Showing posts with label Game of Thrones. Show all posts
Showing posts with label Game of Thrones. Show all posts

Tuesday, May 21, 2019

What Catholics Can Learn from the Game of Thrones


Game of Thrones has been the biggest pop culture phenomenon in recent memory. The HBO TV series, based on the bestselling novels A Song of Ice and Fire by George R.R. Martin, captivated the imagination of audiences throughout the world for the better part of a decade. Regrettably, however, Game of Thrones is also a profoundly un-Christian story. Beyond the pervasive vulgarity, the gratuitous and often deeply disturbing sex, and the recurring shock value horror violence, the story presents a relentlessly pessimistic, cynical, even nihilistic view of life, of human nature, and of the world we inhabit. The supernatural world, moreover, as envisioned by the show, is at best amoral, but, one might say, is perhaps even more cruel than the world of humans and certainly offers no hope after the harsh vicissitudes of earthly existence. In fact, in the final episode, the show point blank denies the existence of an afterlife and suggests that the best humans can hope for beyond death is oblivion.

And yet, I must confess that I have spent many hours reading the books, watching the TV show, following online commentaries, and discussing the story with friends. Why? Because the story, for the most part, has been a well-told tale, narrated with great skill and compelling strength. Stories draw people in. The Game of Thrones phenomenon illustrates the immense power of a well-crafted narrative. Tyrion, one of the main characters of the story, puts it well in the grand finale of the show: "What unites people? Armies? Gold? Flags?... Stories. There is nothing in the world more powerful than a good story. Nothing can stop it. No enemy can defeat it." At the heart of the worldwide popularity of Game of Thrones was the strength of the initial narrative structure. As fans felt that the quality of the storytelling declined over time, they complained bitterly. In fact, over one million fans signed a petition for HBO to remake the final season of the show, because they felt dissatisfied with the conclusion. Such is the power of narratives.

As a Catholic observer of the Game of Thrones phenomenon, I have always had a love-hate relationship with the story. I have loved the often masterful telling of the tale – but I have hated the forceful presentation of values and ideas so deeply contrary to my own. How, one might ask, can the Catholic Church counter such a popular cultural phenomenon? The answer, I think, is articulated in another movie, the classic film Ben-Hur, where Messala states: "You ask how to fight an idea. Well, I'll tell you how: with another idea."

The Catholic Church possesses the greatest story ever told, the story of Christ. For centuries, we have proclaimed this story boldly, persuading much of the world of its truth. Over the centuries, our story has inspired some of the greatest creative talents of humanity – composers, artists, architects, poets, and writers. Western Civilization was built upon the Catholic narrative and the Catholic culture that arose from that powerful story.

But in recent decades, our narrative fervor has abated. We seem little interested today in suffusing the broader culture with our story. Many of our own theologians have made a career out of doubting and deconstructing our own narrative. Our church art, moreover, has, all too often, become abstract and grotesque, possessing none of the beauty through which the sacred art of past generations could lift the faithful's soul up to God. Likewise, our church buildings, whose beauty once reflected the splendor of God's glory, now often feel more like meeting halls or parking garages than sacred spaces where we can encounter the Divine. Our once ethereal church music has, very often, been replaced with bland melodies, with even more bland lyrics, that tell very little of our magnificent story.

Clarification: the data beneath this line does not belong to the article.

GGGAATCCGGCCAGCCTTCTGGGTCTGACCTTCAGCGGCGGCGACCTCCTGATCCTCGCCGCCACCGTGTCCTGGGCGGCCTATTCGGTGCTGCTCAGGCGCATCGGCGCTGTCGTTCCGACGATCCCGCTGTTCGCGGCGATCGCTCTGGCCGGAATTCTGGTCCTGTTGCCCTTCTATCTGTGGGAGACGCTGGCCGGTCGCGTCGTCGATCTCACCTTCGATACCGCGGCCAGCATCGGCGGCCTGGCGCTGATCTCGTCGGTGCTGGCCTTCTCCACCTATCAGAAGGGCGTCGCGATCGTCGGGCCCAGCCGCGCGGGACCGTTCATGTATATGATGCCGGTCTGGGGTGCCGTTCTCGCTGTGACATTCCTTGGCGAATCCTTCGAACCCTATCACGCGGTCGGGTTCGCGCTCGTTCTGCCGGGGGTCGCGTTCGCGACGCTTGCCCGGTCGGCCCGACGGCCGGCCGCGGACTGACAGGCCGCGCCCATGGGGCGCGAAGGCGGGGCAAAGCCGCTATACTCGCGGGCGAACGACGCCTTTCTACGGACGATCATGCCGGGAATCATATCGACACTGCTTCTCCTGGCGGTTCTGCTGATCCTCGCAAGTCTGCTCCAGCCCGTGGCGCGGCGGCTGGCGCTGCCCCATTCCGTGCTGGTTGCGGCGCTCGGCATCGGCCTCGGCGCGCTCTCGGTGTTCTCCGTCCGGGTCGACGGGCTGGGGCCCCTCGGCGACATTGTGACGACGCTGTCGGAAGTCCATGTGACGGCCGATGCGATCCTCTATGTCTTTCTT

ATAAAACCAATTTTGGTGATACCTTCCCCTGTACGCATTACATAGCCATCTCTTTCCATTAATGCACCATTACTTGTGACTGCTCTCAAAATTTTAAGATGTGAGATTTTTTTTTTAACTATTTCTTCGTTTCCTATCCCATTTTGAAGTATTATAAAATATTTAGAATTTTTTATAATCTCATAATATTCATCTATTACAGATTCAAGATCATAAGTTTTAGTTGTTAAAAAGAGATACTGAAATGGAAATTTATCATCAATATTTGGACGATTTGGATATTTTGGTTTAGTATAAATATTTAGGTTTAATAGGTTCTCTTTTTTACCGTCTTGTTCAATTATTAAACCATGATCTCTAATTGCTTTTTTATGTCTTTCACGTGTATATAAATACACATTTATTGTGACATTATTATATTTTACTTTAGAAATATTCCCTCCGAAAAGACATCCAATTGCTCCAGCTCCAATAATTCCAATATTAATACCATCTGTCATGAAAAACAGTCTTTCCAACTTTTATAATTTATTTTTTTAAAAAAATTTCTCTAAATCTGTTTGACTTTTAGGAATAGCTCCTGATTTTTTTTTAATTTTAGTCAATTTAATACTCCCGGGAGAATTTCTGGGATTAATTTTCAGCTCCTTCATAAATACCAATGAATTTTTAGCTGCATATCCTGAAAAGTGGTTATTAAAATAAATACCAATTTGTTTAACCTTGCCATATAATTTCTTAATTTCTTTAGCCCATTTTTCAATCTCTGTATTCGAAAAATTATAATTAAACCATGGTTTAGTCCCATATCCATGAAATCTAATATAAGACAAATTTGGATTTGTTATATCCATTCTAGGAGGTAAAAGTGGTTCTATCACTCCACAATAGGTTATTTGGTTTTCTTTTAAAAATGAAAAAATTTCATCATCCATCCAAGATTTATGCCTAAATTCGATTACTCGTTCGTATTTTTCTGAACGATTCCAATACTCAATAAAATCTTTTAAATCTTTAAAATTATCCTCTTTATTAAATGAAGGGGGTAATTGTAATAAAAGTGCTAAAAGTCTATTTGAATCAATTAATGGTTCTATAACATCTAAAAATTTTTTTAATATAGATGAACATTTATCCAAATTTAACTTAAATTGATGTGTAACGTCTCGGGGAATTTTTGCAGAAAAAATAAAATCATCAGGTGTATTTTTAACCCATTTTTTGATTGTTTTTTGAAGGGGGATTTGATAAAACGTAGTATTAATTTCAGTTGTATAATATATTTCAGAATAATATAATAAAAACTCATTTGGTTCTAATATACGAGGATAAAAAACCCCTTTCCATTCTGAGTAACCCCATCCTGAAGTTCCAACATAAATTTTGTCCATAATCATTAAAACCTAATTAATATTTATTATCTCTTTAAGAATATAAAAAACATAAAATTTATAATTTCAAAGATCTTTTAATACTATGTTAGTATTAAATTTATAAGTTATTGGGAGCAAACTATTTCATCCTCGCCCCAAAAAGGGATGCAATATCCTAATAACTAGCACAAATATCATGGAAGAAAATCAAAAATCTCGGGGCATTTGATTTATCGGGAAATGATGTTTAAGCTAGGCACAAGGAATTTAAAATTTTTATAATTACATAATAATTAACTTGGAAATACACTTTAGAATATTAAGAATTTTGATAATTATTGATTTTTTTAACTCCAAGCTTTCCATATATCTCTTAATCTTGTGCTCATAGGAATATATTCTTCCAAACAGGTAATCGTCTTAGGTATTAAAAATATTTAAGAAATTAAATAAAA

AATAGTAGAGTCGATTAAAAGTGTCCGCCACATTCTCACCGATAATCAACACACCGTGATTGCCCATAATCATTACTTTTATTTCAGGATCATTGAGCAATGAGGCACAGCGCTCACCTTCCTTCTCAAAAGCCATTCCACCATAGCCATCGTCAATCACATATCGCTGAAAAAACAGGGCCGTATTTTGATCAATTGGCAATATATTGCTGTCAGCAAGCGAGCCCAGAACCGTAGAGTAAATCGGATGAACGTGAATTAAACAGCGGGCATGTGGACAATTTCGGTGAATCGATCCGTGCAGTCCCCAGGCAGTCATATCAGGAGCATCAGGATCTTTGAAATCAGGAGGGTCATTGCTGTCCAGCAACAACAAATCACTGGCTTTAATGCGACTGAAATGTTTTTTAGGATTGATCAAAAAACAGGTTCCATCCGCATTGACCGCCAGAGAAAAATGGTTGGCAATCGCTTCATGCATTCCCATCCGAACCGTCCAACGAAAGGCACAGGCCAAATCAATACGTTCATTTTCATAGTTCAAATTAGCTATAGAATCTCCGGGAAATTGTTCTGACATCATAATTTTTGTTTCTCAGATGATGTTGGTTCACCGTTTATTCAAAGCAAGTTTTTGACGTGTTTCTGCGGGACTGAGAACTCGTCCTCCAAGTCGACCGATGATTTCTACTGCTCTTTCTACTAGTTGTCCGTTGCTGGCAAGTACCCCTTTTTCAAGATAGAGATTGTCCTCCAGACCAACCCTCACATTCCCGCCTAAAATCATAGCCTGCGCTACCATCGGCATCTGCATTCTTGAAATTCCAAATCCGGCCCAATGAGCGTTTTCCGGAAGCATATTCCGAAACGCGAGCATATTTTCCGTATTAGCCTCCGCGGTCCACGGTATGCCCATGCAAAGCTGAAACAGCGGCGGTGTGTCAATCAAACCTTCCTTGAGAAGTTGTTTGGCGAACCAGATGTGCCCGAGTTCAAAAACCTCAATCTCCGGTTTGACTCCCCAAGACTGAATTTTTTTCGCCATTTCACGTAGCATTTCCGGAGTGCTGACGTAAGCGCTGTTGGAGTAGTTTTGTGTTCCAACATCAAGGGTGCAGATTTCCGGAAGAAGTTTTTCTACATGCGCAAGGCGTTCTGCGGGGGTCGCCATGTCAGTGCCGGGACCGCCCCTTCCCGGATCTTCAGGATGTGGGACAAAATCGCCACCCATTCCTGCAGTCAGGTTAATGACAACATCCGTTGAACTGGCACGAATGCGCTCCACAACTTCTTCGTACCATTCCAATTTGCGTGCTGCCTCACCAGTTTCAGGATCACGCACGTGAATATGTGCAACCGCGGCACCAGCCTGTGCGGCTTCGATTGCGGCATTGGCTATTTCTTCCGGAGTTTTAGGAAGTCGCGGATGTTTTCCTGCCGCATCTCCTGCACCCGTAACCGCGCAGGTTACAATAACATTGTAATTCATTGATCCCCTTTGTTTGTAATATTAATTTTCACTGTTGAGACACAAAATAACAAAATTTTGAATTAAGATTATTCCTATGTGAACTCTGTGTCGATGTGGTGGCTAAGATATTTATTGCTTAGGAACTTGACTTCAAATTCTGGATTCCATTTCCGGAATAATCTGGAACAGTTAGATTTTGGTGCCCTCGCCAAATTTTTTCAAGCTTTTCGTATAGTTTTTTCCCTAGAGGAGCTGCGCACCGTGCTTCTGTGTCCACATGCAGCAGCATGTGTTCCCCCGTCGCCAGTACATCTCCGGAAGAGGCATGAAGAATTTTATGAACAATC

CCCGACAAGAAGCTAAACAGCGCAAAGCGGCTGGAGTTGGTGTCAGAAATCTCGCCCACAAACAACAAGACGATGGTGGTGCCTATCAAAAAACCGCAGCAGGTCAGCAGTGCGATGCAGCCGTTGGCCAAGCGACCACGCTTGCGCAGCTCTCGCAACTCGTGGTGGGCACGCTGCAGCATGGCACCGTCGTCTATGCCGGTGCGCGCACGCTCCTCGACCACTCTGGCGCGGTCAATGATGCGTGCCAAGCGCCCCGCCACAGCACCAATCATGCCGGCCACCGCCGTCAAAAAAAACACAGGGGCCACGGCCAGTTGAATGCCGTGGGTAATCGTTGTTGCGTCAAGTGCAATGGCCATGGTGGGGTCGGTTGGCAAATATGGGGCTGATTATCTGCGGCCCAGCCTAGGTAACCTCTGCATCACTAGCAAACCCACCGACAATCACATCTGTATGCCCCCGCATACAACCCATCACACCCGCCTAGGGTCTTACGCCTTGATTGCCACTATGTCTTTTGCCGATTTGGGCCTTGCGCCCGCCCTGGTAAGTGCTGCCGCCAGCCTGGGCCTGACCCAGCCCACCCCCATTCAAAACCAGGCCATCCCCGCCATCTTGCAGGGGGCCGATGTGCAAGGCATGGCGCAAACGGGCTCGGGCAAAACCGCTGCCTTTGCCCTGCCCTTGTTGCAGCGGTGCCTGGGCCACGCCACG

We no longer have a Catholic culture built upon our narrative. Instead, our lives are suffused by the culture of the world. The fact that a post-Christian story written by the ex-Catholic George R.R. Martin has resonated so powerfully with our increasingly post-Christian society is an apt metaphor for how far our culture has fallen from its foundations and for how far we as Catholics have strayed from the proclamation of our own story.

But it need not be so. We Catholics need only to remember our history – we need only to recall that we do indeed possess the greatest story ever told. We need to keep telling that story to ourselves, to each other, to new generations, and to the whole world. Let us reclaim our zeal for proclaiming the story of Christ. Let us create new art, architecture, music, poetry, and books that express the pathos, beauty, magnificence, and profound hope of our story.

Let us also foster the crafting of fictional narratives rooted in the power of our Catholic story. The immense popularity of The Lord of the Rings by J.R.R. Tolkien shows the impact that Catholic fiction can have upon the world. Let us foster the Catholic novel, supporting and encouraging Catholic writers, young and old. Let us invest in Catholic filmmaking. The great success of recent Christian films shows the hunger our culture has for wholesome storytelling. Let us respond by creating Catholic movies to engage our society.

The story that can change hearts, that can save souls, that can transform the world has been entrusted to us. We must, therefore, proclaim it with fidelity, courage, enthusiasm, and love.


Photo Credit: Promotional photo for the Game of Thrones series.